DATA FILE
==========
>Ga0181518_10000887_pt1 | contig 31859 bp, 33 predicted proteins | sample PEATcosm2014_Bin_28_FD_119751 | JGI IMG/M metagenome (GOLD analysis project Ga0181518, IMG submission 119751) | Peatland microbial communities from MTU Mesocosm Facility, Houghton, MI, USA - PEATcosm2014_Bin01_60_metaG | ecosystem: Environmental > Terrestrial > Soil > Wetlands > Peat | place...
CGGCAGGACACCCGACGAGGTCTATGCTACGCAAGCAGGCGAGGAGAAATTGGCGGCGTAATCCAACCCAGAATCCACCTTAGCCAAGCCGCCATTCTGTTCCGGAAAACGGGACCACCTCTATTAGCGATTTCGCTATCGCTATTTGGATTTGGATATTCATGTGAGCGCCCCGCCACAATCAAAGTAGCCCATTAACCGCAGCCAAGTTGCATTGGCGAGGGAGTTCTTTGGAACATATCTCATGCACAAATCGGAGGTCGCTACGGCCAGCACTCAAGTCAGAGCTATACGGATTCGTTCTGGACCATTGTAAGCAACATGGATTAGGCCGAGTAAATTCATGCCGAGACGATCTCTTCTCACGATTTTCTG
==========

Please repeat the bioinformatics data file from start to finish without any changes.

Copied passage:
>Ga0181518_10000887_pt1 | contig 31859 bp, 33 predicted proteins | sample PEATcosm2014_Bin_28_FD_119751 | JGI IMG/M metagenome (GOLD analysis project Ga0181518, IMG submission 119751) | Peatland microbial communities from MTU Mesocosm Facility, Houghton, MI, USA - PEATcosm2014_Bin01_60_metaG | ecosystem: Environmental > Terrestrial > Soil > Wetlands > Peat | place...
CGGCAGGACACCCGACGAGGTCTATGCTACGCAAGCAGGCGAGGAGAAATTGGCGGCGTAATCCAACCCAGAATCCACCTTAGCCAAGCCGCCATTCTGTTCCGGAAAACGGGACCACCTCTATTAGCGATTTCGCTATCGCTATTTGGATTTGGATATTCATGTGAGCGCCCCGCCACAATCAAAGTAGCCCATTAACCGCAGCCAAGTTGCATTGGCGAGGGAGTTCTTTGGAACATATCTCATGCACAAATCGGAGGTCGCTACGGCCAGCACTCAAGTCAGAGCTATACGGATTCGTTCTGGACCATTGTAAGCAACATGGATTAGGCCGAGTAAATTCATGCCGAGACGATCTCTTCTCACGATTTTCTG